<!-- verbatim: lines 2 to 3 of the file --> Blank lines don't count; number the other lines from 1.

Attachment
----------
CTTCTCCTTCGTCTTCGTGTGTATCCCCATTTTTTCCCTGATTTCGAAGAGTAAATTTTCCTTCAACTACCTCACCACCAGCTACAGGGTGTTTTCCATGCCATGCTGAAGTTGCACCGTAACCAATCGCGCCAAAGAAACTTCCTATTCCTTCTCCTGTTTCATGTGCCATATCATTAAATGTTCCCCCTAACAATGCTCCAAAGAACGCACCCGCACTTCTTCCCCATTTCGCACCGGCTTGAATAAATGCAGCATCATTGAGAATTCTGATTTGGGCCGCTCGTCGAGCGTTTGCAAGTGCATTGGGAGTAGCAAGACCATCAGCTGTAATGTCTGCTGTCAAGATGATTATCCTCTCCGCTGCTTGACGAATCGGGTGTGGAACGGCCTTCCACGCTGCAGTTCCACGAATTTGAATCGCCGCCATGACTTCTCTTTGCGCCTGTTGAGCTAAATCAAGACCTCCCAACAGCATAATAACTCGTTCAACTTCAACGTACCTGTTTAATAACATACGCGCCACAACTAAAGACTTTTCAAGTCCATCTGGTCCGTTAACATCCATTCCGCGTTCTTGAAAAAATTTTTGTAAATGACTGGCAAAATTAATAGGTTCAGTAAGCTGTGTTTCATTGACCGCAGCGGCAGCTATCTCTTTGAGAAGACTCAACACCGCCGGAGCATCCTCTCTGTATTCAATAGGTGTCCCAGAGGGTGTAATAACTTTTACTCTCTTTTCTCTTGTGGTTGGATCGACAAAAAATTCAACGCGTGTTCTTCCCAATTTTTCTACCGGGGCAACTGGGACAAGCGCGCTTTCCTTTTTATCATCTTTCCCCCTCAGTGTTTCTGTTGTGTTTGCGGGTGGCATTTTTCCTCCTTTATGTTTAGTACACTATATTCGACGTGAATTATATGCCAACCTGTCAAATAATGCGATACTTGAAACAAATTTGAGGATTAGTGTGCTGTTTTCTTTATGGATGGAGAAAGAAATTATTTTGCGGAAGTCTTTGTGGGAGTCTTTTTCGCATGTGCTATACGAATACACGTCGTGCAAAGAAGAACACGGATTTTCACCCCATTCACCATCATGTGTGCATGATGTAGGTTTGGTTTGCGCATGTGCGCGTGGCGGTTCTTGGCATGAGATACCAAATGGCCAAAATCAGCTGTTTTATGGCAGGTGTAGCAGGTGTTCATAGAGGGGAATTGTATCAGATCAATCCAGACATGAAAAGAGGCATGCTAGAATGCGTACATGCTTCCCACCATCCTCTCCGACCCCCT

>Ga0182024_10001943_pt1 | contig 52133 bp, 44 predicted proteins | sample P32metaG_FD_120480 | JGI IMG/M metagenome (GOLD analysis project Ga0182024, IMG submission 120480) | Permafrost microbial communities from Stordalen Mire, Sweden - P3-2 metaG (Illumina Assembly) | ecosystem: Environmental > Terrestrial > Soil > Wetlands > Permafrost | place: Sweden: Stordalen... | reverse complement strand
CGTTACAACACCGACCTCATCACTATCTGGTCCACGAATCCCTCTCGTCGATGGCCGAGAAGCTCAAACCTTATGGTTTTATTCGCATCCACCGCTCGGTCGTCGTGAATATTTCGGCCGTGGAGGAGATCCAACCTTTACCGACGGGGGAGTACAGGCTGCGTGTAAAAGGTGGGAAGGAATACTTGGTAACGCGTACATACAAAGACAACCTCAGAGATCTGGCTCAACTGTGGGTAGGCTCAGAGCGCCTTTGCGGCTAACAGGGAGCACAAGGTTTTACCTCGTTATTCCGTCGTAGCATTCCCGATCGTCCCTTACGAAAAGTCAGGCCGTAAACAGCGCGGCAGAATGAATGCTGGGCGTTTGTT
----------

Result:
>Ga0182024_10001943_pt1 | contig 52133 bp, 44 predicted proteins | sample P32metaG_FD_120480 | JGI IMG/M metagenome (GOLD analysis project Ga0182024, IMG submission 120480) | Permafrost microbial communities from Stordalen Mire, Sweden - P3-2 metaG (Illumina Assembly) | ecosystem: Environmental > Terrestrial > Soil > Wetlands > Permafrost | place: Sweden: Stordalen... | reverse complement strand
CGTTACAACACCGACCTCATCACTATCTGGTCCACGAATCCCTCTCGTCGATGGCCGAGAAGCTCAAACCTTATGGTTTTATTCGCATCCACCGCTCGGTCGTCGTGAATATTTCGGCCGTGGAGGAGATCCAACCTTTACCGACGGGGGAGTACAGGCTGCGTGTAAAAGGTGGGAAGGAATACTTGGTAACGCGTACATACAAAGACAACCTCAGAGATCTGGCTCAACTGTGGGTAGGCTCAGAGCGCCTTTGCGGCTAACAGGGAGCACAAGGTTTTACCTCGTTATTCCGTCGTAGCATTCCCGATCGTCCCTTACGAAAAGTCAGGCCGTAAACAGCGCGGCAGAATGAATGCTGGGCGTTTGTT